Motorcycle accidents in California’s Bay Area occur with alarming frequency. Sometimes, these accidents are minor enough that the motorcyclist can get up and drive away. However, most motorcycle crashes do not end so well.
When such a crash results in serious or catastrophic injuries, victims can expect soaring medical expenses. Unfortunately, it is typically impossible to predict just how much your injuries may cost in the long term.
What do federal authorities say about these expenses?
The National Highway Traffic Safety Administration (NHTSA) has also found it hard to assess the cost of motorcycle accident injuries. Factors that affect the cost include:
- Whether the rider wore a helmet
- Whether the accident victims had insurance coverage
- Medical treatments provided after a crash
- How much work is missed because of injuries
- The long-term impact and costs of the victim’s injuries
It is practically impossible for the NHTSA and other agencies to collect all data relating to motorcycle injuries in the nation. As such, their estimates of the total expenses victims face is not 100% accurate.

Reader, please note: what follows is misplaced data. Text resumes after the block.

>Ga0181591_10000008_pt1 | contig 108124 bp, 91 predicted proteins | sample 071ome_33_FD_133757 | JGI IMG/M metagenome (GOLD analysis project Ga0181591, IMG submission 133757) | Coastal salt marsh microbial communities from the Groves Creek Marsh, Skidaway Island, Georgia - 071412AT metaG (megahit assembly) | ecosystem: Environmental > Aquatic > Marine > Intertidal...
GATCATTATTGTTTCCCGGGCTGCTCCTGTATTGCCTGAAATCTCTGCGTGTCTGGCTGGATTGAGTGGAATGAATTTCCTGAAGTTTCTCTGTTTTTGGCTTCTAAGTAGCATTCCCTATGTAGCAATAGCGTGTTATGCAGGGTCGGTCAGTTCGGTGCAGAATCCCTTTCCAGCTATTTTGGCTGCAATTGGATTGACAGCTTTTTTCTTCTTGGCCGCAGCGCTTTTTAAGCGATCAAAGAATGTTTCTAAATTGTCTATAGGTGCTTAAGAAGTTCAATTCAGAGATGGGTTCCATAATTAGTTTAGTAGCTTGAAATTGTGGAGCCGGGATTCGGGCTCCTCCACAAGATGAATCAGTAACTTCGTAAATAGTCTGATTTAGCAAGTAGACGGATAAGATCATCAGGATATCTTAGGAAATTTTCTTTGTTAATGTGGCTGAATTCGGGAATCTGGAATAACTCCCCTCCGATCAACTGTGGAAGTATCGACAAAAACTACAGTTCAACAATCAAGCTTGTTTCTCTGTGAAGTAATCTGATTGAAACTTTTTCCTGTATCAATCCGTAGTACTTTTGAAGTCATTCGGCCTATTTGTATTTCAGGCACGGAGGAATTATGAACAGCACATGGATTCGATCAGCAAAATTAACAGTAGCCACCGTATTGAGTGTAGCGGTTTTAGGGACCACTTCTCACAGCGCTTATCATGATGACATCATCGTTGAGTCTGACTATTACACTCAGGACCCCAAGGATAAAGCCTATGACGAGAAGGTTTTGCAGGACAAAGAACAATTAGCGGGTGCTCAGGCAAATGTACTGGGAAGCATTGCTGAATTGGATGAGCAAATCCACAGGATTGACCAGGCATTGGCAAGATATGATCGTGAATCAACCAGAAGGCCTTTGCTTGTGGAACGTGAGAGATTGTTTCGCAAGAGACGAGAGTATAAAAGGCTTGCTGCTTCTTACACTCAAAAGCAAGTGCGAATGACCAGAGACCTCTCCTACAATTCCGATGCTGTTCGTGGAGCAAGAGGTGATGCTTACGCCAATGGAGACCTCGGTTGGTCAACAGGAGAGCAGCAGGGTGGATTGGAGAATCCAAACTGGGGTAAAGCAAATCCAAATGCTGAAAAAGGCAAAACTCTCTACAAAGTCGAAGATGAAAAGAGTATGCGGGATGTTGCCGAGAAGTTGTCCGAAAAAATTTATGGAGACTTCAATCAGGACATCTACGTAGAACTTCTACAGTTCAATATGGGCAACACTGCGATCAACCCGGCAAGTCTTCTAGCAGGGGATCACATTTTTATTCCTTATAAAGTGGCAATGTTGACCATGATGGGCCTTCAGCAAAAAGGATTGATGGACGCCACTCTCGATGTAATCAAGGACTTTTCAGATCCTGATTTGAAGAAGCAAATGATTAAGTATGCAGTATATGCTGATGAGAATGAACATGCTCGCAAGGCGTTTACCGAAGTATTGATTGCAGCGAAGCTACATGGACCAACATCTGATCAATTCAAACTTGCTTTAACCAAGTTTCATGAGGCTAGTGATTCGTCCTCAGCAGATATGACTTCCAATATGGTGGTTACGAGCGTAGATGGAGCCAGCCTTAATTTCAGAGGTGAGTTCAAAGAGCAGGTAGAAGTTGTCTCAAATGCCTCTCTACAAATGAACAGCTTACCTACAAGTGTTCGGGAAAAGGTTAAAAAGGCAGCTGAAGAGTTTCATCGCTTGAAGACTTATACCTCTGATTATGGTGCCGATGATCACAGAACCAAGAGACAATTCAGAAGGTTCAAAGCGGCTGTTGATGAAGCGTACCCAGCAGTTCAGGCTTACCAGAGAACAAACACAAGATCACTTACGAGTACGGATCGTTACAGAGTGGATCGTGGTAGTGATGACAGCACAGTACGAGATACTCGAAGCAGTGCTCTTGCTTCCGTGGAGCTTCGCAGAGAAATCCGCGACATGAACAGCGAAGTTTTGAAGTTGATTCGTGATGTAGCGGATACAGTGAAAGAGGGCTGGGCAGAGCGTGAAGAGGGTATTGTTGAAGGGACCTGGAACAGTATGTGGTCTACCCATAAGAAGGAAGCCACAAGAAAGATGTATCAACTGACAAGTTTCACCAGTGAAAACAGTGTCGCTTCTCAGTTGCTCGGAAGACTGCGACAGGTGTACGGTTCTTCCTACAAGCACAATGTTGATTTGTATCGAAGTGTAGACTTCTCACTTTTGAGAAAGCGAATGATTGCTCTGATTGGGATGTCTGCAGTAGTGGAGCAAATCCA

For example, researchers rarely get a breakdown of actual medical costs and must use hospital charges instead. However, this does not usually include factors like emergency transport costs, physician fees and prescription expenses.
What is the main takeaway?
If the NHTSA cannot predict what motorcycle accidents cost victims, those victims probably cannot either. The fact that some injuries have delayed symptoms (traumatic brain injury, for example) increases your difficulty in anticipating your total costs.
Even if you believe you only suffered minor injuries in your crash, it is wise to learn more about motorcycle accident compensation options. Increasing your knowledge empowers you to explore all sources of compensation in the wake of your crash.